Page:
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  • Dan FitzPatrick

Declaration of Inanity

Updated: Feb 3, 2018


September 2017


I’ve written before about the absurdities of political correctness, and thought I’d seen it all. But the following really takes the cake.


A 4th grade teacher at Salk Elementary School in Mesa, Arizona, crossed out the word “men” in a copy of the Declaration of Independence, substituted the word “humans,” and then had her students recite the altered text. The mother of one of the students, upset about it, posted a picture of the altered text on Facebook with the question “can anyone guess what’s wrong with this picture?” When the mother took her concern to school officials, she reportedly was told that she had “hurt the teacher’s feelings” by posting about it on social media.


Whaaat?


I could write about how political correctness has so egregiously infiltrated our educational system. About how the ideological indoctrination so rampant in our institutions of higher learning is now trickling down into our high schools, and even our elementary schools. About how powerless parents feel when their fears and concerns regarding their children’s education are given the bureaucratic brushoff. But instead I’d like to use this opportunity to comment on another broad and troubling development in our society today: the attempt to de-legitimize our national culture through ideologically-driven historical revisionism.


Let’s take the Declaration of Independence, one of this nation’s foundational documents and possibly one of the most influential writings ever. On or about July 4, 1776, 56 delegates to the Continental Congress (yes, Virginia, they were all white, well-educated, property-owning Christian men of European descent – the “1 percenters” of their time -- that is simply how the power structure worked back then) did the most amazing thing: they signed their own death warrant.


They very publicly, and eloquently (thank you, Thomas Jefferson), stood up to the most powerful political and military force in the world, and said: enough! They made their case to the world that the time had come to insist on a very different relationship between government and the governed. They based their argument on the concept of natural law, that human beings inherently have certain rights by virtue of their very nature, granted by an authority above all humanity.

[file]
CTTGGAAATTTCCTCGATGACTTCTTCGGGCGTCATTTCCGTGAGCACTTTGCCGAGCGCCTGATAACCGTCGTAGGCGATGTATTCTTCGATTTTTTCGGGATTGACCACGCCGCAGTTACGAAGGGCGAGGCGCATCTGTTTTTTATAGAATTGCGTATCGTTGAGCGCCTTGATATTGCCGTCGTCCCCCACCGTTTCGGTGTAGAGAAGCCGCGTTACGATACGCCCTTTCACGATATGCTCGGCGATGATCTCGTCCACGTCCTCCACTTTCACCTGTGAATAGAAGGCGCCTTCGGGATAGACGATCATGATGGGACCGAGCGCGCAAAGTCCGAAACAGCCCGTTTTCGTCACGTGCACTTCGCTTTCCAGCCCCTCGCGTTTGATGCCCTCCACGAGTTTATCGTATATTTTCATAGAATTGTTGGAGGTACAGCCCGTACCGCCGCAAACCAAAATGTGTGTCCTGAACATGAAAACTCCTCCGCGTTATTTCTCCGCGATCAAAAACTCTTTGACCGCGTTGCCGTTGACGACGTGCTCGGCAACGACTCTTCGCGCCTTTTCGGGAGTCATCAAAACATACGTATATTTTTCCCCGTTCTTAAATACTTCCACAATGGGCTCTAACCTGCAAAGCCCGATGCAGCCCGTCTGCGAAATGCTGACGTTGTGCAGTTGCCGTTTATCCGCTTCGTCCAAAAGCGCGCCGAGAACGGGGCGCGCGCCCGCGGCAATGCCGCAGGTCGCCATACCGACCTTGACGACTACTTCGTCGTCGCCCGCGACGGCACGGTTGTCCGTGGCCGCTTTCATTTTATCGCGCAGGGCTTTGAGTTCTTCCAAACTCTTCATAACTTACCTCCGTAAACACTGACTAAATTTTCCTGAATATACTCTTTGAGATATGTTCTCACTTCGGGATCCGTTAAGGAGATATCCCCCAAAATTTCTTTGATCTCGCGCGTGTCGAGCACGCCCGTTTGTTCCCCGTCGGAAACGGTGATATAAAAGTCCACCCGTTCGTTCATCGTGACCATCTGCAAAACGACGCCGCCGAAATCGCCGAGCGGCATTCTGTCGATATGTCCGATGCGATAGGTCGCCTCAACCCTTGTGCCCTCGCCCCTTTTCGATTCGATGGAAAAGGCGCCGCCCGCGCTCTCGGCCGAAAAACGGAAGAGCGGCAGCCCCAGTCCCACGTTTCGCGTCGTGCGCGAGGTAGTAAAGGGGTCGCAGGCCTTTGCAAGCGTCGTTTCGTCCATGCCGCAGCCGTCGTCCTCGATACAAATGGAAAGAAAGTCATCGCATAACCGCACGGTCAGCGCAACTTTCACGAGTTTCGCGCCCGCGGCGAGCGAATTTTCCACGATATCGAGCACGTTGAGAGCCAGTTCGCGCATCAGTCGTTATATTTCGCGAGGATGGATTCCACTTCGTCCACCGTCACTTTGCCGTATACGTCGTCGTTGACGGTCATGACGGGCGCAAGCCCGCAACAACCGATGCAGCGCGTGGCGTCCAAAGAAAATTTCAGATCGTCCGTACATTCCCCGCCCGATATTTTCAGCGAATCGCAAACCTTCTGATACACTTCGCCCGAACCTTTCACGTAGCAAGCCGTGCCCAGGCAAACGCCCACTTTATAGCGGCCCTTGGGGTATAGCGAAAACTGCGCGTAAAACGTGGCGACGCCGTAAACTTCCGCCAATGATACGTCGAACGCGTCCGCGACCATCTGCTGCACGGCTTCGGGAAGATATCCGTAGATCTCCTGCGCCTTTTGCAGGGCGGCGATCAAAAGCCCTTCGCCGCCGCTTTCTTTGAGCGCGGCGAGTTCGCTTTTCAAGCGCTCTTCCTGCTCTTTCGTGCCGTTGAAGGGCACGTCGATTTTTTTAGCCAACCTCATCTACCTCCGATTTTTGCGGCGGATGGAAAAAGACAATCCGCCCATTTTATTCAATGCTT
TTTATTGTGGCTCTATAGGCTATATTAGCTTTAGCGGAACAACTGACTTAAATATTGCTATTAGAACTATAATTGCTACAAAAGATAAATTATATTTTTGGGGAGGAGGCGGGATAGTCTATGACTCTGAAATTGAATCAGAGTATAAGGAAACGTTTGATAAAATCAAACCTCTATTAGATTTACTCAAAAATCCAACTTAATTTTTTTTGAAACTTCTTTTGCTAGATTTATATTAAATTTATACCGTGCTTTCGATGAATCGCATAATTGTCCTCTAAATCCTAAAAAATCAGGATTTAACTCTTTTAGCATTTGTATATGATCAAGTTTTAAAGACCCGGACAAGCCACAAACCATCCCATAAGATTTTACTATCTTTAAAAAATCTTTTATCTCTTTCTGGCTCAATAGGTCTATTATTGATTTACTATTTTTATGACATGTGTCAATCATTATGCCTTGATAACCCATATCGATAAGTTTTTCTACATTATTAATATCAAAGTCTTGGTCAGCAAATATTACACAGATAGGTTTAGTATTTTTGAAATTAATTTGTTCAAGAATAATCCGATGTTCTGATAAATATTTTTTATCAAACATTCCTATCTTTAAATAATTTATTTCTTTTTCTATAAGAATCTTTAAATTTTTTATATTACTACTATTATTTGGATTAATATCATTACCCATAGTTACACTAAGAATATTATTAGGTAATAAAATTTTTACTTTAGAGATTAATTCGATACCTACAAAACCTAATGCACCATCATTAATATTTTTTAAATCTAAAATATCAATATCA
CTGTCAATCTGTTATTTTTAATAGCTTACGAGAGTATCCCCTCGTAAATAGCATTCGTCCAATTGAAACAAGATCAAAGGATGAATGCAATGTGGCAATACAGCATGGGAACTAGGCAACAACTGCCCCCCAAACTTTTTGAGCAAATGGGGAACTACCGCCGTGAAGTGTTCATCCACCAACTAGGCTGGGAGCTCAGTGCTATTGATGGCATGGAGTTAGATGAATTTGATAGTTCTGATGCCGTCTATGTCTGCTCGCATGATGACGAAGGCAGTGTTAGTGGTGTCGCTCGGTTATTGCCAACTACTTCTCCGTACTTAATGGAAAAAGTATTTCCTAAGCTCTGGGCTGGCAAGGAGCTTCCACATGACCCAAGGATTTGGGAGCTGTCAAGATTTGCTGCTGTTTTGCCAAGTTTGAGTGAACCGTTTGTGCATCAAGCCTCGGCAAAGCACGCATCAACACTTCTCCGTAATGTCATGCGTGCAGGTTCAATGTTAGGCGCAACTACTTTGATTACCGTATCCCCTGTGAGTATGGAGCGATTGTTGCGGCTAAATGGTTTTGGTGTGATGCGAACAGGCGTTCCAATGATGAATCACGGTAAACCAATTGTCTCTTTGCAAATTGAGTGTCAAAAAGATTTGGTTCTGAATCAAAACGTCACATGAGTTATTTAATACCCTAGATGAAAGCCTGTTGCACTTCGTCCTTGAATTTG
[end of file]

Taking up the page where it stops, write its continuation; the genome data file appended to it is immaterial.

They very literally put everything on the line, pledging to each other “our Lives, our Fortunes, and our Sacred Honor.” It is said that the reason John Hancock’s signature was so large and prominent was so that the “fat old King could read it without his spectacles.”


The rest, as they say, is history. A remarkable history at that, even exceptional. Yet that history is not being taught in our schools as it once was. Full-year American history courses, once a high school staple, are rarely taught, and when they are, they tend to focus on the negative aspects, viewing the people and events of the past in the light of modern day mores and political agendas. We are raising new generations ignorant of the Constitution and the sacrifices made to obtain and maintain the liberties we hold so dear. I don’t fear that we will have our freedom taken from us, but that we will simply fail to protect it. We must always remember that a common feature of totalitarian societies is the revision – or even denial – of history.


A final note to that 4th grade teacher: the standard dictionary definition of “men” (and most likely the meaning Mr. Jefferson intended) includes “the human species, without reference to sex; the human race; humankind.” You should have done your homework before marking up someone else’s essay in order to impose your personal political views on a roomful of children who are there to learn what they need to know in order to be happy, contributing members of society. Move your desk to the back of the classroom, and think about what you’ve done.


Class dismissed.

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